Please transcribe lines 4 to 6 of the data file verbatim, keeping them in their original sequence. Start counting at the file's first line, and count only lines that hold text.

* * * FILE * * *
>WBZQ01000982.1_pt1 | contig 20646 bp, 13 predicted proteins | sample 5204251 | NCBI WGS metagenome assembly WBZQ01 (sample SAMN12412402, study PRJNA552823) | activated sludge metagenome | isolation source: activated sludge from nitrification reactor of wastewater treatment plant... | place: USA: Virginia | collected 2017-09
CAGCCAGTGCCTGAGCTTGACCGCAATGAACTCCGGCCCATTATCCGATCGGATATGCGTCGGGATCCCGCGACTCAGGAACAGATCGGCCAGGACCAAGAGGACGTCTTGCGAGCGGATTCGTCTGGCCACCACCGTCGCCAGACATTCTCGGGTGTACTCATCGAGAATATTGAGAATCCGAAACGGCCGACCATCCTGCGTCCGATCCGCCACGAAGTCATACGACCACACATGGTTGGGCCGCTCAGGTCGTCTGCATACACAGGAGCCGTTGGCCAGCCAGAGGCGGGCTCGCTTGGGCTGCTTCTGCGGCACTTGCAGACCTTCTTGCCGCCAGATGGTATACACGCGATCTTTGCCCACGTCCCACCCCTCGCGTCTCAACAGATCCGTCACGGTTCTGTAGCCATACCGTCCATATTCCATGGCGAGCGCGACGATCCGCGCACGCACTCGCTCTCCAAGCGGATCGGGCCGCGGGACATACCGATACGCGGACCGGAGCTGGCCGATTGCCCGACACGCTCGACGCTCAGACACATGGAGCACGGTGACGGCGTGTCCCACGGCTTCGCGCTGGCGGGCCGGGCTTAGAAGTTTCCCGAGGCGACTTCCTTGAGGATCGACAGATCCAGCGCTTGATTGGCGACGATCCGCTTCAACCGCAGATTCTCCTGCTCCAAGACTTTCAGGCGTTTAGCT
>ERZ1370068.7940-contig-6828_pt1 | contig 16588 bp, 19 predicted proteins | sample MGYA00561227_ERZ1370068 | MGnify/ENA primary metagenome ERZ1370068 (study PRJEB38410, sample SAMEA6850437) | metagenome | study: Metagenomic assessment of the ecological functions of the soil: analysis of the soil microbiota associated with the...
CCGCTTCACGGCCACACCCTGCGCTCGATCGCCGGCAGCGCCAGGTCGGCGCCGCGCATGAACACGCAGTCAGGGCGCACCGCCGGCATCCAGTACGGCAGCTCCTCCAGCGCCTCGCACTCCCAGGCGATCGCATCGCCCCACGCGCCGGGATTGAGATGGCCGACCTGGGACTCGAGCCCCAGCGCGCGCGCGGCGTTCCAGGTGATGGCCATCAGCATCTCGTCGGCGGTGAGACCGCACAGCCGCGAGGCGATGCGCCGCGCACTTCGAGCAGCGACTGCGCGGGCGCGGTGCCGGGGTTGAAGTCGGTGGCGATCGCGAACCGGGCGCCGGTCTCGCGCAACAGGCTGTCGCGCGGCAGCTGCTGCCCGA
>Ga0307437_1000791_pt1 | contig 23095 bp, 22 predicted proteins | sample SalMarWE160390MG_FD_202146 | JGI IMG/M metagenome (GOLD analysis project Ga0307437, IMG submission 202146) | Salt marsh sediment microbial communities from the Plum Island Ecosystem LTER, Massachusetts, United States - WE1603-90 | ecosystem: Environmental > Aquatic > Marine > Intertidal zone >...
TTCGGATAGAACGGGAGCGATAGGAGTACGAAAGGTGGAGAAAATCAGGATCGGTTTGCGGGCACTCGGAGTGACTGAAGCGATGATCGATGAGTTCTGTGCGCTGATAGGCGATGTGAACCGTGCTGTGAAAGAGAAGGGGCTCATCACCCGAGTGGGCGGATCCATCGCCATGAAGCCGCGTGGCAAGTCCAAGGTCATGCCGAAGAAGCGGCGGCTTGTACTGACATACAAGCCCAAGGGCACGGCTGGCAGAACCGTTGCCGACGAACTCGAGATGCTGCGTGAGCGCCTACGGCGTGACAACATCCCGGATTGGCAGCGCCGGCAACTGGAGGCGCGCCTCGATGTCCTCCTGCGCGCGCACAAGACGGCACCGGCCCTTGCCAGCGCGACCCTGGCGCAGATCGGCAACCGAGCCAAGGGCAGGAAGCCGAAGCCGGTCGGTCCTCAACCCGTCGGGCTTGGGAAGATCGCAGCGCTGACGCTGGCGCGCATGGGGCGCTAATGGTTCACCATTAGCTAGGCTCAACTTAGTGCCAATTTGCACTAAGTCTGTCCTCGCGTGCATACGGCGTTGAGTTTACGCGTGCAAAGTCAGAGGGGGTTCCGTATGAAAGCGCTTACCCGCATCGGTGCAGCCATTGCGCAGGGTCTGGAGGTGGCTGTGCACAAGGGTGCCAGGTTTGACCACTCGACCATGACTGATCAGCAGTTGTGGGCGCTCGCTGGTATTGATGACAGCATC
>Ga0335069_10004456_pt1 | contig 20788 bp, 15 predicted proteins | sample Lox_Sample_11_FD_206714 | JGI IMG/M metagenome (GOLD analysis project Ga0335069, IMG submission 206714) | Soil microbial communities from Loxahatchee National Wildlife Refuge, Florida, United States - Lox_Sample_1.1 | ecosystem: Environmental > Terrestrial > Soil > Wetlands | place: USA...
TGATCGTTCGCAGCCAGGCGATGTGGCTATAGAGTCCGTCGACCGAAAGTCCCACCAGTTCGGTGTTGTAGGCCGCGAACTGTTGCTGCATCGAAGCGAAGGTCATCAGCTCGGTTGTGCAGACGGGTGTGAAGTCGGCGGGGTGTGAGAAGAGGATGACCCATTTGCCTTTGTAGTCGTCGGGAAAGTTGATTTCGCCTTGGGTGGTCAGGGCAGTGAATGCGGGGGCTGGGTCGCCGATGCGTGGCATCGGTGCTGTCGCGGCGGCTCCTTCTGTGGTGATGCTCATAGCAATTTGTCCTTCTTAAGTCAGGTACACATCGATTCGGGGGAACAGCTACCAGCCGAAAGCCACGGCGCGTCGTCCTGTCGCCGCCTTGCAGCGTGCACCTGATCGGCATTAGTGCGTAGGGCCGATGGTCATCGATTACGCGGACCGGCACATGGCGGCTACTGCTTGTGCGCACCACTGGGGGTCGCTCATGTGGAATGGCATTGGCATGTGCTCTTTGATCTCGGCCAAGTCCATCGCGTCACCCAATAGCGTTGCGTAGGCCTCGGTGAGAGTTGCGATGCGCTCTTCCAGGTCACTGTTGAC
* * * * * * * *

CCGCTTCACGGCCACACCCTGCGCTCGATCGCCGGCAGCGCCAGGTCGGCGCCGCGCATGAACACGCAGTCAGGGCGCACCGCCGGCATCCAGTACGGCAGCTCCTCCAGCGCCTCGCACTCCCAGGCGATCGCATCGCCCCACGCGCCGGGATTGAGATGGCCGACCTGGGACTCGAGCCCCAGCGCGCGCGCGGCGTTCCAGGTGATGGCCATCAGCATCTCGTCGGCGGTGAGACCGCACAGCCGCGAGGCGATGCGCCGCGCACTTCGAGCAGCGACTGCGCGGGCGCGGTGCCGGGGTTGAAGTCGGTGGCGATCGCGAACCGGGCGCCGGTCTCGCGCAACAGGCTGTCGCGCGGCAGCTGCTGCCCGA
>Ga0307437_1000791_pt1 | contig 23095 bp, 22 predicted proteins | sample SalMarWE160390MG_FD_202146 | JGI IMG/M metagenome (GOLD analysis project Ga0307437, IMG submission 202146) | Salt marsh sediment microbial communities from the Plum Island Ecosystem LTER, Massachusetts, United States - WE1603-90 | ecosystem: Environmental > Aquatic > Marine > Intertidal zone >...
TTCGGATAGAACGGGAGCGATAGGAGTACGAAAGGTGGAGAAAATCAGGATCGGTTTGCGGGCACTCGGAGTGACTGAAGCGATGATCGATGAGTTCTGTGCGCTGATAGGCGATGTGAACCGTGCTGTGAAAGAGAAGGGGCTCATCACCCGAGTGGGCGGATCCATCGCCATGAAGCCGCGTGGCAAGTCCAAGGTCATGCCGAAGAAGCGGCGGCTTGTACTGACATACAAGCCCAAGGGCACGGCTGGCAGAACCGTTGCCGACGAACTCGAGATGCTGCGTGAGCGCCTACGGCGTGACAACATCCCGGATTGGCAGCGCCGGCAACTGGAGGCGCGCCTCGATGTCCTCCTGCGCGCGCACAAGACGGCACCGGCCCTTGCCAGCGCGACCCTGGCGCAGATCGGCAACCGAGCCAAGGGCAGGAAGCCGAAGCCGGTCGGTCCTCAACCCGTCGGGCTTGGGAAGATCGCAGCGCTGACGCTGGCGCGCATGGGGCGCTAATGGTTCACCATTAGCTAGGCTCAACTTAGTGCCAATTTGCACTAAGTCTGTCCTCGCGTGCATACGGCGTTGAGTTTACGCGTGCAAAGTCAGAGGGGGTTCCGTATGAAAGCGCTTACCCGCATCGGTGCAGCCATTGCGCAGGGTCTGGAGGTGGCTGTGCACAAGGGTGCCAGGTTTGACCACTCGACCATGACTGATCAGCAGTTGTGGGCGCTCGCTGGTATTGATGACAGCATC